UN Climate Change Report: 5 Big Takeaways For Skeptics

We all know that the Earth's climate is changing — or at least, we can acknowledge that something is happening with the weather. Temperatures are rising, snow and rainfall patterns are shifting, and more extreme climate events like heavy rainstorms and record high temperatures are already affecting us. The upcoming Intergovernmental Panel on Climate Change (IPCC) report, which is going to be the first of three, will be released in 2013 and 2014.

A draft summary of the report was leaked and described the panel’s concerns about climate change, which it states is real and is a result of human action. The scientists of the IPCC also state that if the world continues on its current passage, it will face exceedingly serious losses and threats (including a significant rise in sea levels by century’s end). According to the Jakarta Globe, "Drafts seen by Reuters of the study by the UN panel of experts, due to be published next month, say it is at least 95% likely that human activities — chiefly the burning of fossil fuels — are the main cause of warming since the 1950s." Here are a few reasons why I think we should be a little skeptical of this report.

First of all, the panel admitted a mistake in its 2007 study, which wrongly predicted that all Himalayan glaciers could melt by 2035. Second, the IPCC does not conduct any original research, but instead reviews, analyzes, and summarizes existing climate science research from around the world. Third, we already know that climate change is real and that its main primary cause is fossil fuel burning, and if we don’t do something to reduce carbon emissions, we can expect far more dangerous and potentially irreversible impacts in the decades to come. Fourth, in every IPCC report I have read in the past, I've seen the agency provide an out-of-date picture that underestimates future warming because it continues to disregard huge parts of the scientific research and fails to report what it can’t model. Finally, the problem is that the IPCC only monitors human impact on the climate, but you cannot define the human-caused portion of climate change if you don’t know how much the climate changes naturally — and we don’t. The IPCC assumes humans cause most of the changes that are occurring to the climate, and produces reports that already take this as a given.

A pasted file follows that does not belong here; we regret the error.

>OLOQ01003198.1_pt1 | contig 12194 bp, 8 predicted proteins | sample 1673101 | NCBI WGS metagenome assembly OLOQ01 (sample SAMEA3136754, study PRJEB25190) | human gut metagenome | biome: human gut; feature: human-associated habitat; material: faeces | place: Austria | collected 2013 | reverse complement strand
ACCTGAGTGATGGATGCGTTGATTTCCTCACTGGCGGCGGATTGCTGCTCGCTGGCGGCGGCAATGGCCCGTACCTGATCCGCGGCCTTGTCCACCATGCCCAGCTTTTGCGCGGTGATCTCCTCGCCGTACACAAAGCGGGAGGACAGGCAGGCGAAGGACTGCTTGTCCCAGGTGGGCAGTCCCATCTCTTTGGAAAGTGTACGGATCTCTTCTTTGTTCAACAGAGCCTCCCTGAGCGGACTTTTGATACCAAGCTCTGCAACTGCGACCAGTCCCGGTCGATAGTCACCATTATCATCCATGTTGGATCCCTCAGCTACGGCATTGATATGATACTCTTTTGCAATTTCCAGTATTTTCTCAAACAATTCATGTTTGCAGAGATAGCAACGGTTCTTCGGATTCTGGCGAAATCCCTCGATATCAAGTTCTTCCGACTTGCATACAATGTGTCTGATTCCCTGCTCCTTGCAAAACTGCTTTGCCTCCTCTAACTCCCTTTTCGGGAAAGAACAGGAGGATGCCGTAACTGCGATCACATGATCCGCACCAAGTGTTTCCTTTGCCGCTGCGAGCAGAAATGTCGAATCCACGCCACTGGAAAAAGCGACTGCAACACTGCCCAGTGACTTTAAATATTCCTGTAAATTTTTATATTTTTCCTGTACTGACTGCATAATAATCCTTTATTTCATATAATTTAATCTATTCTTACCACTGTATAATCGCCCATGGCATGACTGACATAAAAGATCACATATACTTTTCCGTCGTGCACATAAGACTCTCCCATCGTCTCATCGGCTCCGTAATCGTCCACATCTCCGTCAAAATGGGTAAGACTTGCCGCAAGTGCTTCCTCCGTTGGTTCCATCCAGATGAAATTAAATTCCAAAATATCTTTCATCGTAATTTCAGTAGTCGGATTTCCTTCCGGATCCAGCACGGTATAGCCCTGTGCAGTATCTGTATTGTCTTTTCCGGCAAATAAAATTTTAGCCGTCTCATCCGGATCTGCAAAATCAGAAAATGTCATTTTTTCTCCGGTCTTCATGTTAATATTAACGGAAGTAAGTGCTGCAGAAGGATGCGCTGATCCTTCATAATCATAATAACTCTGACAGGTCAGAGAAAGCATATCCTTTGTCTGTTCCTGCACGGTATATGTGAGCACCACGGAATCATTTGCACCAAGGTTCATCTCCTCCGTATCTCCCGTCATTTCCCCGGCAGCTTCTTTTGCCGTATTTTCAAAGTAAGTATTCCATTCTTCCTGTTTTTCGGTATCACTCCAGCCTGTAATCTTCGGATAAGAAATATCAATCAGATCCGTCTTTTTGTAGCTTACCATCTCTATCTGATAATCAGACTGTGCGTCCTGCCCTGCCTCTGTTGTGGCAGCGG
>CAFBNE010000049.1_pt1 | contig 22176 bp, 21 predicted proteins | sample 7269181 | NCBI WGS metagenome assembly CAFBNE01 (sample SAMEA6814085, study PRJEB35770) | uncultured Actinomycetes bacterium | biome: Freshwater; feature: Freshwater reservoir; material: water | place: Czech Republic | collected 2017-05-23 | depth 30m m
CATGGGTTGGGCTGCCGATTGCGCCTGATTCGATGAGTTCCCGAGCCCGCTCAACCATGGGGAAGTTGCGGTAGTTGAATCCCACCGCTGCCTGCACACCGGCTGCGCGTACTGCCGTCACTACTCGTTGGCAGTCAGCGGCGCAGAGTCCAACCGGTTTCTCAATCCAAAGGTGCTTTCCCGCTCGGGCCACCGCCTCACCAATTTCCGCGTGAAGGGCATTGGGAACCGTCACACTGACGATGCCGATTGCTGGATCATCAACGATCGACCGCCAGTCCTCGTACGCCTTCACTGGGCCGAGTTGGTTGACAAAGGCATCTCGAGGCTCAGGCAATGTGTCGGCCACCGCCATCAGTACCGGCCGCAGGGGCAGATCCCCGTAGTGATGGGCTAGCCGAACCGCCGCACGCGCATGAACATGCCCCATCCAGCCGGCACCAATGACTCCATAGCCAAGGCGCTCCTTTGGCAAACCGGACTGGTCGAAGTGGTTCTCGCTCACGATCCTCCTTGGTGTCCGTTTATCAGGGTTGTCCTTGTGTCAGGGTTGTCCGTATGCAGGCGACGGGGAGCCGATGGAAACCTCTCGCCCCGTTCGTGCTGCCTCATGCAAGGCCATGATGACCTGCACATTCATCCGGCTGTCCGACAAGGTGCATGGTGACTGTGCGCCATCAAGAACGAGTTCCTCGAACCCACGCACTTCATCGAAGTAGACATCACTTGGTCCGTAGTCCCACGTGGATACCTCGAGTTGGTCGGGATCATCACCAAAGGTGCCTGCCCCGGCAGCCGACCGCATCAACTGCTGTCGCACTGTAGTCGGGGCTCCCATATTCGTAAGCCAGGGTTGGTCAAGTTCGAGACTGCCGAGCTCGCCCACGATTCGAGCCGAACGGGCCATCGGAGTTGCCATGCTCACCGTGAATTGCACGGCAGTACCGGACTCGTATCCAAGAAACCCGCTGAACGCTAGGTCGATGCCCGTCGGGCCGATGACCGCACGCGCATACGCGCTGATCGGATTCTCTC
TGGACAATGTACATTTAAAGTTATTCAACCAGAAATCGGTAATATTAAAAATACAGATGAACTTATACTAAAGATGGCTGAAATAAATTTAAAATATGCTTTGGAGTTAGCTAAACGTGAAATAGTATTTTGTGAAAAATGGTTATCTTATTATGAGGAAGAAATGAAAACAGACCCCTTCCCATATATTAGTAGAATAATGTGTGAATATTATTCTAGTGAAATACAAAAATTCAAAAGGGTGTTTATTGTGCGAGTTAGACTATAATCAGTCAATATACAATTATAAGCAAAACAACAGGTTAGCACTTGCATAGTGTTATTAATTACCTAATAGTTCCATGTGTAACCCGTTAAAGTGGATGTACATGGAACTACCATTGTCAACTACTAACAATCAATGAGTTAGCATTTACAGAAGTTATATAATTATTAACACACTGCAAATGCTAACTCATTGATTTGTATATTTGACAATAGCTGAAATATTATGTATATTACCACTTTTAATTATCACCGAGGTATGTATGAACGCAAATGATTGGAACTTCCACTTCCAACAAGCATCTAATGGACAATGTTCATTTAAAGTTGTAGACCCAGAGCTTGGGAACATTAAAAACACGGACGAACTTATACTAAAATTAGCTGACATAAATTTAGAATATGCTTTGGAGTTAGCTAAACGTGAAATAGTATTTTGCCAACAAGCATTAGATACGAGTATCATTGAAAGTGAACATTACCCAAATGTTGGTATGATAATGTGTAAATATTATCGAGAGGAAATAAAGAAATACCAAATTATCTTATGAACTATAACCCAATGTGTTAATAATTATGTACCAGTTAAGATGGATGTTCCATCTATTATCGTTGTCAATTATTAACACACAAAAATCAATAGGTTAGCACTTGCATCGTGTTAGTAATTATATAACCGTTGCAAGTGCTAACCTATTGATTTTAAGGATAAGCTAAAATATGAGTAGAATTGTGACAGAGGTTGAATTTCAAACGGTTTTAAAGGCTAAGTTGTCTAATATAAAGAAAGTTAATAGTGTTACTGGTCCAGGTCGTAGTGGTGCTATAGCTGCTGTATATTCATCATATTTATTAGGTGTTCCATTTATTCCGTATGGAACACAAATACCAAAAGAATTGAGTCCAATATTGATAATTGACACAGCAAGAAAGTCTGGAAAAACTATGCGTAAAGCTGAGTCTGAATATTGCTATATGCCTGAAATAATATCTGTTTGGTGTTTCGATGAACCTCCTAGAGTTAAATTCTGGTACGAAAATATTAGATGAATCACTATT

This doesn't mean we shouldn't care about climate change. I'm skeptical of anything the IPCC puts out, for the reasons listed above, but the fact is we need start caring about things in the “here and now” because we might not be able to change the up and coming. Let’s face it: Climate change is a gradual process rather than a sudden one, and citizens are inclined to demand protection against a risk that threatens them today, tomorrow, or next month. But if people perceive climate change as mostly a threat to future generations, then they are unlikely to have a sense of urgency.